The state of trust today across all institutions, whether government, business, media or non-governmental is extremely fragile says Matthew Harrington, CEO and President of Edelman and keynote speaker at this week’s Trust, Ethics & Transparency conference.
“In this environment it behooves any organization to make building trust a priority,” said Harrington, “because trust, the belief that an individual or enterprise will do what is right, is what provides the license to operate.”
The Dallas Morning News reported in a City Hall Blog story Sunday that the Dallas City Council may attend this week’s Ethics, Trust & Transparency conference en masse. Continue reading
Next weeks Ethics, Trust & Transparency conference on the SMU campus just got easier to attend with the announcement that the entire event will be streamed on the web.
Every minute of the conference, beginning at 8:20 am, Wednesday, November 2, 2011 will be video streamed free-of-charge on the main page of the Maguire Center’s website at http://www.smu.edu/Provost/Ethics.aspx
The Cary M. Maguire Center for Ethics and Public Responsibility will host the Ethics, Trust & Transparency conference on Wednesday, November 2, 2011 in the Jim Collins Conference Center on Southern Methodist University’s Dallas campus. Registration to attend the conference is open to the public. For more information and to register online, click here or copy and paste this URL in your web browser.
Register now for the “Ethics, Trust and Transparency” conference scheduled next Wednesday, 7:30 a.m. to 1:30 p.m. in the Crum Auditorium at the Jim Collins Executive Center on the SMU campus.
At a time when confidence in government and business leaders has been rocked by scandal and questionable decisions it will be both healthy and interesting to hear presentations from business, government, news and academic leaders about ethics and responsibility.
Registration is $40 and open to the public. For more information on the conference and the Maguire Center for Ethics and Public Responsibility, click here.
Have you ever stolen someone else’s idea? Does it matter if the idea has monetary value or not? According to the Wall Street Journal, “Chief Executive Mark Zuckerberg stole the idea for the influential social-networking site. Three judges from the Ninth Circuit Court of Appeals questioned lawyers about whether to toss out a 2008 settlement between Mr. Zuckerberg and his collegiate business partners. While the hearing was short on new revelations, the judges showed signs of reluctance to re-open the settlement.”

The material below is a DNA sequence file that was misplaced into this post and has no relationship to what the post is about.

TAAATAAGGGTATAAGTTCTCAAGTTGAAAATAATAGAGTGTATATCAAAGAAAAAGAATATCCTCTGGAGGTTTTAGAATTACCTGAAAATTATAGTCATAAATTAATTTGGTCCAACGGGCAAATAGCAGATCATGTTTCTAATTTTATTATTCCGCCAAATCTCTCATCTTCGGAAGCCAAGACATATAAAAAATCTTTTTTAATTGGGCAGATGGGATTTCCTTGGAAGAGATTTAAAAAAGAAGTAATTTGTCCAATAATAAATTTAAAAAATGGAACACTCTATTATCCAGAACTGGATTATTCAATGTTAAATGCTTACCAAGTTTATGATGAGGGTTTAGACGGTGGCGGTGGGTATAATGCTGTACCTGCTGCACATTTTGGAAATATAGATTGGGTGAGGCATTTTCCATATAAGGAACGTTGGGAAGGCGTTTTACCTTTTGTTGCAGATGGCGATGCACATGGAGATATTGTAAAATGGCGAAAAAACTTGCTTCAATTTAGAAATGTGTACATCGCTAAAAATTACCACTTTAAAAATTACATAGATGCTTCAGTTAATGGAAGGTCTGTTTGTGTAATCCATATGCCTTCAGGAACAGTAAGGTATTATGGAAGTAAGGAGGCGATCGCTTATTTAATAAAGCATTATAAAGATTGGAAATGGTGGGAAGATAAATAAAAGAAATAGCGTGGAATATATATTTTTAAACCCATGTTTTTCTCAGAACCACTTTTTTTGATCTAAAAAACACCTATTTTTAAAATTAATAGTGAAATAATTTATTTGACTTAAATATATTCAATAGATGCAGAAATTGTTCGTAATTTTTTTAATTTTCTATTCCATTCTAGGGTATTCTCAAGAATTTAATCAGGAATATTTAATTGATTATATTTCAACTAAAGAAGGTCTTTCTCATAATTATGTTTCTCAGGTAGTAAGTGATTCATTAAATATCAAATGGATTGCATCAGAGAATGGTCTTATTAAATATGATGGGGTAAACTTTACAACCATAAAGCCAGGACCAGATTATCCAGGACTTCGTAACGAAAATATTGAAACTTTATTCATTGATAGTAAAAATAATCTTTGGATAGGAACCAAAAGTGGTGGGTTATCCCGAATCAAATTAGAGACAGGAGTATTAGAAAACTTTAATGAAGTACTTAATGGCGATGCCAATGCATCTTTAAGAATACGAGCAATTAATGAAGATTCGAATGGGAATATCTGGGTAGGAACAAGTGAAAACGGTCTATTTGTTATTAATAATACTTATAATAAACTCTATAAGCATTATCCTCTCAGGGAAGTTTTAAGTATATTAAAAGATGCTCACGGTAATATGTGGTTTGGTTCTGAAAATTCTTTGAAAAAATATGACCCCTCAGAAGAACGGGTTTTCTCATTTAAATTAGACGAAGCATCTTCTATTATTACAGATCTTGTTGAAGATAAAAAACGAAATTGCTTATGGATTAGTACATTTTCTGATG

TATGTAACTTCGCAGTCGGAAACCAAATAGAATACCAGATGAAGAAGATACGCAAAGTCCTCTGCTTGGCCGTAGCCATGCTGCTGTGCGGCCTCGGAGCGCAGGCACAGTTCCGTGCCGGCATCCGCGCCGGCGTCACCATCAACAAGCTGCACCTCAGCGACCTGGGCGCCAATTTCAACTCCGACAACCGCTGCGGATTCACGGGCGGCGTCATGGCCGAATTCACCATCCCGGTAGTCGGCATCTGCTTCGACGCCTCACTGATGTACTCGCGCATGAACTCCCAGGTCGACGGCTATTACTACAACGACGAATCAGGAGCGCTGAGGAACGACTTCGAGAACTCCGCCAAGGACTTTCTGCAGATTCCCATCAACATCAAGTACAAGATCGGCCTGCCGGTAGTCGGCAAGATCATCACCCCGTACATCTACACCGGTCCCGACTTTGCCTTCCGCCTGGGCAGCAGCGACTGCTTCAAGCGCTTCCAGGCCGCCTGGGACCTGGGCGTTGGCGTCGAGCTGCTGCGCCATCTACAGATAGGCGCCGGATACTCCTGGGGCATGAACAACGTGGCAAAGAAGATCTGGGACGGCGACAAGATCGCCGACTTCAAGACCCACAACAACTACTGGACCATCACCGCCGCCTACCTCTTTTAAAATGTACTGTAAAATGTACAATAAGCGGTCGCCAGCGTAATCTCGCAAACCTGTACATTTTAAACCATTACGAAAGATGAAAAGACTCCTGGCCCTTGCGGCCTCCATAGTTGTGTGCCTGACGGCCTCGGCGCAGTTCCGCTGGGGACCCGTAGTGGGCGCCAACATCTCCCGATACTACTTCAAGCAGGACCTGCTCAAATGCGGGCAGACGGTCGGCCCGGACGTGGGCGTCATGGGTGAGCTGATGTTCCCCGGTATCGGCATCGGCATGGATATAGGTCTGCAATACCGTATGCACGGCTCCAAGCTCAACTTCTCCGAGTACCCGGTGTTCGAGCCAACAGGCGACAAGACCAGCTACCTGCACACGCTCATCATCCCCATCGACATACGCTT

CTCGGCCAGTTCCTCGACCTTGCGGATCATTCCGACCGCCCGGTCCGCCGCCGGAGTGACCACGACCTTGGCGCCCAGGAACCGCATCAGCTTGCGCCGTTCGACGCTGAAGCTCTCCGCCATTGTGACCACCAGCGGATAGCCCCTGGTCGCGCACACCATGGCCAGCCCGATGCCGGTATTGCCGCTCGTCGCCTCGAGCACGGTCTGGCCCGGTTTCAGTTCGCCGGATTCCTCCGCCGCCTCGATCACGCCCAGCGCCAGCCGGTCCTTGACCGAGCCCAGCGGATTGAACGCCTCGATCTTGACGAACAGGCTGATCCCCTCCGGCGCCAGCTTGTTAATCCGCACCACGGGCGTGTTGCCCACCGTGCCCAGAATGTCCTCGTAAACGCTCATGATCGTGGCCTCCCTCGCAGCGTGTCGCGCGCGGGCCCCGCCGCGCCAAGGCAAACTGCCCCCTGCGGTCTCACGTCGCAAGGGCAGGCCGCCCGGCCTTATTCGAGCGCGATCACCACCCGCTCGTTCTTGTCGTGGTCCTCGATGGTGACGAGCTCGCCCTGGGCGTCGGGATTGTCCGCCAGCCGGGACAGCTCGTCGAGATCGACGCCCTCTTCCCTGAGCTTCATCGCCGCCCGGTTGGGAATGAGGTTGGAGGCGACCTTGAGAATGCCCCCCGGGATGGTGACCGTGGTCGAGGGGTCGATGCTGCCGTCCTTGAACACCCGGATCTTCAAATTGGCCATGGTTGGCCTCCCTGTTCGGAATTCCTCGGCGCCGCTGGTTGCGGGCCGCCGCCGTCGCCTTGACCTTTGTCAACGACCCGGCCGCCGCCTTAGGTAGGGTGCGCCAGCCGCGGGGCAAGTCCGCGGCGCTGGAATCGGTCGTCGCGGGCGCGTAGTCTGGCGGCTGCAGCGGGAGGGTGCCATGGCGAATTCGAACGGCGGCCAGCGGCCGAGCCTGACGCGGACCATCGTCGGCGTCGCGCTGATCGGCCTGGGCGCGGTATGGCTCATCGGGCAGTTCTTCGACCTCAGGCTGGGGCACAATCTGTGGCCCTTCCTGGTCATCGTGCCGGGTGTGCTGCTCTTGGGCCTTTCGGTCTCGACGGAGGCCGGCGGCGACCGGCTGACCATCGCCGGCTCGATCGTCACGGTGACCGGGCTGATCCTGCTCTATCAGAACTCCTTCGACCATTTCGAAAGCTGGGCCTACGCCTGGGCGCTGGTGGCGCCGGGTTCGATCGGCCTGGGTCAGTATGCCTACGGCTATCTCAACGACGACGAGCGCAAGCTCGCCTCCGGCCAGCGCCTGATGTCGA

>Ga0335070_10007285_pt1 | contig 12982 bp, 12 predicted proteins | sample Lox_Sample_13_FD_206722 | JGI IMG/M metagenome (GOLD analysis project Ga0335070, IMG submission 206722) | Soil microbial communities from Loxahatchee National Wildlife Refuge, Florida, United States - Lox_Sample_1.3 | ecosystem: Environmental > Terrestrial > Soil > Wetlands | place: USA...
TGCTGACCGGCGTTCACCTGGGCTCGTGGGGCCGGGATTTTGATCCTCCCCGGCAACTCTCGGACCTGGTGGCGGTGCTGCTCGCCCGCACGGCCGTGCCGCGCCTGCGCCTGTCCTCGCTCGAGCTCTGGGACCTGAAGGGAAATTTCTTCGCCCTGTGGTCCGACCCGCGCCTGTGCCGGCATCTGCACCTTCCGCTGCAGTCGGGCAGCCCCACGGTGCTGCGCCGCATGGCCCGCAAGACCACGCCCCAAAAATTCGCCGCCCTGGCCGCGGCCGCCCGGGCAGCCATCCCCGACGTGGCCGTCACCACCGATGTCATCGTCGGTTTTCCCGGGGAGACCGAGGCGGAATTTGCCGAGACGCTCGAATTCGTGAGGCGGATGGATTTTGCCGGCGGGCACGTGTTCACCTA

Rhode Island governor Lincoln Chaffee makes ethics oversight his first executive order. Do people need to be monitored to do the right thing?
Every 2 years, New York state employees will be required to go to Ethics School. Do we need frequent reminders of what is or isn’t acceptable public behavior?
See why 300 leading academics have called upon the American Economic Association to establish a code of ethics.
As reported in Friday’s N.Y.Times, the Secretaries of State and HHS have apologized for the experiments, conducted under the auspices of the U.S. Public Health Service between 1946 and 1948, in which nearly 700 Guatemalans were infected without their knowledge or consent to test the efficacy of penicillin. Shades of Tuskegee . . .
The papers were filled with photos and stories when Patriots quarterback Tom Brady wrecked his Audi S8 last week (click here for a representative sample). Except it turns out that it wasn’t Brady’s Audi. The car was a loaner provided by the Boston office of the Kennedy-family charity, Best Buddies International, which has loaned the 72-million-dollar-man a new S8 in each of the last three years, presumably out of gratitude for Brady’s volunteer activities for the charity. Nice volunteer work if you can get, though it certainly stretches the concept of “charity” and “voluntarism” beyond recognition. Other Patriots players have received Audi loaners for their support for the charity, too, all of which raises the question whether those dollars might better be spent for the benefit of those whom the charity was created to help out.